Safest Teeth Whiteners
The safest ways to whiten your teeth explained
Dry socket, also known as alveolar osteitis, is a painful complication that can develop after tooth extraction.
After tooth removal, a blood clot typically develops in the resulting hole in the bone and gums (socket). This blood clot acts as a protective covering over the socket while it heals. It also serves as a foundation for new soft tissue and bone growth.
The underlying bone and nerves are exposed if a blood clot doesn’t form or it dissolves or dislodges too early. This condition is called dry socket.
The cause of dry socket is often unclear. But several risk factors increase the risk of developing dry socket after a tooth extraction. They include:
The most common complication associated with tooth extraction is dry socket. Around 2 to 5% of people experience dry sockets following wisdom tooth extraction.
According to Dr. Nandita Lilly, the highest risk for dry socket is within the first 4 days after surgery.
Dry socket can cause several symptoms that tend to develop 1 to 3 days after surgery, including:
After tooth extractions, you will schedule post-surgery visits with your dentist or oral surgeon.
Seek medical attention as soon as possible if you have:
Some people with dry socket may only experience minor pain. But dry socket pain is often very severe.
Untreated dry socket can also:
A dentist can often diagnose dry socket by examining the affected area and assessing your symptoms. They may take X-rays to ensure no tooth fragments were left in the gums. They will also check for bone infections.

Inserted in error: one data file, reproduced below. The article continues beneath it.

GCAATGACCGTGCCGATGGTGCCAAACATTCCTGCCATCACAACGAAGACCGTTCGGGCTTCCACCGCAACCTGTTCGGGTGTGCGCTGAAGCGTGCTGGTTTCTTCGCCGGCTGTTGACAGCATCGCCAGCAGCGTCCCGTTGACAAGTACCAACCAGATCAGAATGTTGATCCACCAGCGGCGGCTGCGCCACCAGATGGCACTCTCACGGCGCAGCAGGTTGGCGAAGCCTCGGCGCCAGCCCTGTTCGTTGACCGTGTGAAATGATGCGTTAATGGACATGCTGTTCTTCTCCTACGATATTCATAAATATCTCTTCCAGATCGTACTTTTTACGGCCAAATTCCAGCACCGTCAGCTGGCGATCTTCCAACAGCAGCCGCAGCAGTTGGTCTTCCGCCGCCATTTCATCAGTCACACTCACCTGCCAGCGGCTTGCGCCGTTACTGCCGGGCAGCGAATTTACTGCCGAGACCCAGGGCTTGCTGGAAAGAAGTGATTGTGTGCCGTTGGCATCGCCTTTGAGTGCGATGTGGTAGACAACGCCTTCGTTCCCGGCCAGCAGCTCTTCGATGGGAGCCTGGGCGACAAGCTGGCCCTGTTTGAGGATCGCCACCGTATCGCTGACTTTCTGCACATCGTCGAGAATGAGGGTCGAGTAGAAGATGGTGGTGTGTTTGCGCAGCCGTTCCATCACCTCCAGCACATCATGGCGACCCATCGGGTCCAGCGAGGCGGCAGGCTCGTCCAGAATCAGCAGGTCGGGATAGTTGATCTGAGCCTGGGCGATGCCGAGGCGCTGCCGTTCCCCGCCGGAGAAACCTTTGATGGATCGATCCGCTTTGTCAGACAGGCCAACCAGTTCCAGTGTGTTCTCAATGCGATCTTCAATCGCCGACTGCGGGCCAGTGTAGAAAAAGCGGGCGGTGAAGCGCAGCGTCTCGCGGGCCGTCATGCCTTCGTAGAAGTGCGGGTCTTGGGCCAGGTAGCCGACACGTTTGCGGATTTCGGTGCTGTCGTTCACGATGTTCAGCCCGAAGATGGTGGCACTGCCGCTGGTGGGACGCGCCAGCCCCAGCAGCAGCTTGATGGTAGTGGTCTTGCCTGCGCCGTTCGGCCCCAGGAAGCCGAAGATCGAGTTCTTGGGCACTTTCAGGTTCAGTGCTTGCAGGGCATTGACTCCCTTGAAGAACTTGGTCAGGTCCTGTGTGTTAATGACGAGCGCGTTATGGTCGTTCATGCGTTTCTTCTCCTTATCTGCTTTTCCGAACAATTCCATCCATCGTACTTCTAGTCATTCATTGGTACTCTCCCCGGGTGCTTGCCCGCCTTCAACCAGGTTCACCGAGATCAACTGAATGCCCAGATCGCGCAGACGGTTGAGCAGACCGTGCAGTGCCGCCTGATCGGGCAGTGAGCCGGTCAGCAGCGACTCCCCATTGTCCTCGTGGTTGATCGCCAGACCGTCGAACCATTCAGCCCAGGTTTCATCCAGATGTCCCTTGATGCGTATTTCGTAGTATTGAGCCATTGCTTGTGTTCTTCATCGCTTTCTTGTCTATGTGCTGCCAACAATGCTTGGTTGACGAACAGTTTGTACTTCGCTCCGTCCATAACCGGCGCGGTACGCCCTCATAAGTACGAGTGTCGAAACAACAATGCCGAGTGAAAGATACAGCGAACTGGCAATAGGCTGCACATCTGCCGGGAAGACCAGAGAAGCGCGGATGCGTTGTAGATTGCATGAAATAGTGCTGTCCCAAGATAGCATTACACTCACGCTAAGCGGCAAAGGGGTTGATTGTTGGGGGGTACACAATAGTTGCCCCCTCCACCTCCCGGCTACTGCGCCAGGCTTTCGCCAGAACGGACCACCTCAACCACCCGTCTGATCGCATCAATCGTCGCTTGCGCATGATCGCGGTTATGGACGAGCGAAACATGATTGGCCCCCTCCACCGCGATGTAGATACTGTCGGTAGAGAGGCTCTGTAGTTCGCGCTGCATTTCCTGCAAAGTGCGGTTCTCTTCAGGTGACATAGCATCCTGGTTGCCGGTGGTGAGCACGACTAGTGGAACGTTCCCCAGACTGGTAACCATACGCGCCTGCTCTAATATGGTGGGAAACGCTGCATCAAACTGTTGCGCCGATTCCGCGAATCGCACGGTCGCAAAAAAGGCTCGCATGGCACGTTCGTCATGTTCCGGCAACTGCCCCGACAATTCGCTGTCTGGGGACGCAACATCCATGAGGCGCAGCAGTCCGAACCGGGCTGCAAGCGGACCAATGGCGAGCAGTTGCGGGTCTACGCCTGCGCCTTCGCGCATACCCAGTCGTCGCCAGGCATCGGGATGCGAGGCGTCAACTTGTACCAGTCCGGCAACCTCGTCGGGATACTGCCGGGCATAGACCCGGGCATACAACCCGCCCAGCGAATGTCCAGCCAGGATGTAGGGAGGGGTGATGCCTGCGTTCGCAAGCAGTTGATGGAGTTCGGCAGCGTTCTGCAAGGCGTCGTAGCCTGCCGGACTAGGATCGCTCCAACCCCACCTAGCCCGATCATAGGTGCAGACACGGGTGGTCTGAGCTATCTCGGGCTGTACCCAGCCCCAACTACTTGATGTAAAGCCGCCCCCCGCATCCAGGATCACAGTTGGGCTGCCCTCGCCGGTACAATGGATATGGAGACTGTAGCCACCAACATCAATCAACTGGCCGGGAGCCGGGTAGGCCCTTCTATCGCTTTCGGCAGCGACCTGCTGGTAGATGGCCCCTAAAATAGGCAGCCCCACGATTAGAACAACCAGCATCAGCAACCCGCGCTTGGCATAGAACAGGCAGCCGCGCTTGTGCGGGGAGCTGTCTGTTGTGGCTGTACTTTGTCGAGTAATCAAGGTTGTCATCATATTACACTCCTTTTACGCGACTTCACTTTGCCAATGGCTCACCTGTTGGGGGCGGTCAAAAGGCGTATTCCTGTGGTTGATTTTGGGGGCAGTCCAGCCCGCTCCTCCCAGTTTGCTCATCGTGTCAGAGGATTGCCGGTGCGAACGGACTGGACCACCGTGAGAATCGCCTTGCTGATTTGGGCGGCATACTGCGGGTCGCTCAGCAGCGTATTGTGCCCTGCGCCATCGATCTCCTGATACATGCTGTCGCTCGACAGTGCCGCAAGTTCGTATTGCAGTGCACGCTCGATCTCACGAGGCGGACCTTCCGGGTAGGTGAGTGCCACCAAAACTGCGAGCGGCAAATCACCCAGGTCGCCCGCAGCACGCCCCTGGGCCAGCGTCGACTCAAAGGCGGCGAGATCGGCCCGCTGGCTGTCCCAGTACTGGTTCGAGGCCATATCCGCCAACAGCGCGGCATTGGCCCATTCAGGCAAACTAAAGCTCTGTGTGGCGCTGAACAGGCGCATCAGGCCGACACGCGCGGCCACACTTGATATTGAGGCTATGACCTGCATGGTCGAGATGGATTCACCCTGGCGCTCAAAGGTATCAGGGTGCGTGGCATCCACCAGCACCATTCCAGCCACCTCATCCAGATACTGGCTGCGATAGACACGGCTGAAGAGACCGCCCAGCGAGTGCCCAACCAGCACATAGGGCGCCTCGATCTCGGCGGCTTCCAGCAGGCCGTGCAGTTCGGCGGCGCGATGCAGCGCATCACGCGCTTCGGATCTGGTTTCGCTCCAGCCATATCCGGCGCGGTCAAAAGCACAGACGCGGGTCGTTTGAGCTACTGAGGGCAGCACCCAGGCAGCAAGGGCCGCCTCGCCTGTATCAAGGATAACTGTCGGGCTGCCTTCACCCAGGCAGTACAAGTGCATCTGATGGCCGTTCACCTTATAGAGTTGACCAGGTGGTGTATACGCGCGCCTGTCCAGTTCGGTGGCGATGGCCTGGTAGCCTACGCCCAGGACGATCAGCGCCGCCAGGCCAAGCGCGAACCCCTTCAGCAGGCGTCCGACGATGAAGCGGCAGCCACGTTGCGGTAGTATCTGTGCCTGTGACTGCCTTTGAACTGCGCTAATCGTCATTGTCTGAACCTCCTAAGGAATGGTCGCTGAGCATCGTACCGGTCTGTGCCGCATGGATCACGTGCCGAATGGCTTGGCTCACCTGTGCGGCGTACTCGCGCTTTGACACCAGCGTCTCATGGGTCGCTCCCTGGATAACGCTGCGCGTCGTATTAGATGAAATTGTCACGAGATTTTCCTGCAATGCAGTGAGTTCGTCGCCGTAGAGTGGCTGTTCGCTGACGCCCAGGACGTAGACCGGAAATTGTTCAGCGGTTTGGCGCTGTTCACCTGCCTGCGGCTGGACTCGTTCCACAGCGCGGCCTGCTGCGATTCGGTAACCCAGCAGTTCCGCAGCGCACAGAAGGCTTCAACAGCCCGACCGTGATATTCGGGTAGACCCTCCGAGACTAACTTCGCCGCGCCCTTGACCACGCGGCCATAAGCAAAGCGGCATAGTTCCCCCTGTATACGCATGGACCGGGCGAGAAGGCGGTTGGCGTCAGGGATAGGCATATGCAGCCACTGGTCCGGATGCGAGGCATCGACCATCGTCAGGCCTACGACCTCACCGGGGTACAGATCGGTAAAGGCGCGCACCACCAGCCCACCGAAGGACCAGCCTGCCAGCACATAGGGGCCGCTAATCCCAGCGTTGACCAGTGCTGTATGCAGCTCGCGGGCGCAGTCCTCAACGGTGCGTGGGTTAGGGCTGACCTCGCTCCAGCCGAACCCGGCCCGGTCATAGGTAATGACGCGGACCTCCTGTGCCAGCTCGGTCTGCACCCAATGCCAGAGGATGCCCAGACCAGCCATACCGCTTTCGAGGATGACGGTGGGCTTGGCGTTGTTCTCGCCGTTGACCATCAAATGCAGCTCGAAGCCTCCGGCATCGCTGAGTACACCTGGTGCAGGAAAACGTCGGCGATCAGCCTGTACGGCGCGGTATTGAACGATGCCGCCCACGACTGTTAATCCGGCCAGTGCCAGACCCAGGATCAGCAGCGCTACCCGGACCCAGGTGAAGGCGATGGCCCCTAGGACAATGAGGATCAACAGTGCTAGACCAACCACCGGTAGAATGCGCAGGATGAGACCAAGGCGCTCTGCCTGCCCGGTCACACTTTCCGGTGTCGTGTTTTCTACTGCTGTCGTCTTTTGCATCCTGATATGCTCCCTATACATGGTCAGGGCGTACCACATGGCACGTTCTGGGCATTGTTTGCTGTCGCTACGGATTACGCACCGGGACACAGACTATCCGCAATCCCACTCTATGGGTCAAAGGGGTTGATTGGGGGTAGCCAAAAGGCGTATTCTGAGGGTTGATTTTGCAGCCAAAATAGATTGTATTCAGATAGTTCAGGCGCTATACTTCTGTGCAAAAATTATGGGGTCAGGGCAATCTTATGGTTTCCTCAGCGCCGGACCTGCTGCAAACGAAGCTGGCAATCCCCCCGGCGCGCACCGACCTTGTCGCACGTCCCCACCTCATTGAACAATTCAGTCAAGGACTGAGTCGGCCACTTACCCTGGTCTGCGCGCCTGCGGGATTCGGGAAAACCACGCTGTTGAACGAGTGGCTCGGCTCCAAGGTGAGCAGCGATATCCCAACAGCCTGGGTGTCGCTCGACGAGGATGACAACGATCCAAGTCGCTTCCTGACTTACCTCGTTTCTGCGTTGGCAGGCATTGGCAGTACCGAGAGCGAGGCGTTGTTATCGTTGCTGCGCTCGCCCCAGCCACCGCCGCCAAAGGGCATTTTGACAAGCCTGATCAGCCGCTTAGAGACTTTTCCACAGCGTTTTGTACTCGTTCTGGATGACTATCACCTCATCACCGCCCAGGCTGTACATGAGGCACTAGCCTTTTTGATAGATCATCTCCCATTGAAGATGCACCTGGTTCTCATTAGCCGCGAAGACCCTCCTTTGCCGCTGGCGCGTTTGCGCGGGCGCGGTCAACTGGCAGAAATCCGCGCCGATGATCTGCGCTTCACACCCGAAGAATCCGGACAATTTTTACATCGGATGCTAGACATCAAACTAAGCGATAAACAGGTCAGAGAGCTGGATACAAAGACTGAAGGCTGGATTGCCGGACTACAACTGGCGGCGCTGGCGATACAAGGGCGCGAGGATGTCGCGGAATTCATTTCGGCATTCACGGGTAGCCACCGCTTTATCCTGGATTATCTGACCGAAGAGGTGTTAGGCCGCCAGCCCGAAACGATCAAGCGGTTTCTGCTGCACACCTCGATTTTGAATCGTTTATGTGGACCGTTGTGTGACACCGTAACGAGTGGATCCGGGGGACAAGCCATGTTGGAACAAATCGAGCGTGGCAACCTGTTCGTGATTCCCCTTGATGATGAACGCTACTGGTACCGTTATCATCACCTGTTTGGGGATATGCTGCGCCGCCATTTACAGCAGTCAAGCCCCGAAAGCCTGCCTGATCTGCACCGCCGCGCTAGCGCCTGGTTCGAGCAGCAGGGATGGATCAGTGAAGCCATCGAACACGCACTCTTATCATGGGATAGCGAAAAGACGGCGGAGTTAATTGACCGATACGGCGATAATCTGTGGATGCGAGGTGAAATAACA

Home remedies can help reduce pain associated with dry socket and help it heal quicker. But dry socket always requires treatment from a dentist or oral surgeon.
Home remedies include:
Once dry socket develops, a dental healthcare professional will often:
Most people will need to have the dressing covering their dry socket changed or removed by a dentist.
With proper treatment and good at-home care, a socket often resolves within 7 to 10 days. Most people experience pain relief once treatment starts.
Because the cause is often unknown, there may be nothing you can do to prevent dry socket from developing. But you can do a few things to reduce the risk of developing dry socket.
You might need to take oral antibiotics before surgery, especially if you have immune conditions. You may also need to use antibacterial gels or mouthwashes immediately before surgery.
After surgery, most people should:
Practicing good oral hygiene helps keep the socket clean and prevents dry socket. It can also promote healing.
After surgery, brush the teeth gently and avoid brushing the extraction site for 24 hours.
Once 24 hours have passed, gently rinse the mouth with a warm salt water rinse several times daily for a week. Make a DIY salt water rinse by mixing ½ teaspoon of table salt into an 8-ounce glass of water. A doctor may also suggest rinsing the mouth with antibacterial mouth rinses.
Smoking or using tobacco products increases the risk of dry socket significantly and can interfere with the healing process.
Do not smoke or use tobacco products for 3 days or more after tooth removal surgery. Quitting smoking or tobacco use before surgery also reduces the risk of dry socket.
Things that put pressure on the healing socket can disturb a protective blood clot. Avoid drinking through a straw and other sucking motions for at least 1 week after surgery. Avoid poking and probing the healing socket with your finger or a toothpick.
Only eat soft foods for at least a week after surgery. Eating crunchy, hard foods and chewing on the same side as where the extraction was done can cause debris to enter the socket and dislodge the blood clot.
Also avoid drinks that are:
Dry socket occurs when a blood clot doesn’t form properly or dissolves or dislodges from the socket too early. This leaves the bone and nerves exposed. It usually develops after a tooth extraction or removal and can delay healing.
There are several ways to prevent dry socket and reduce its symptoms at home. Dry socket typically requires medical attention and care from a dentist or oral surgeon.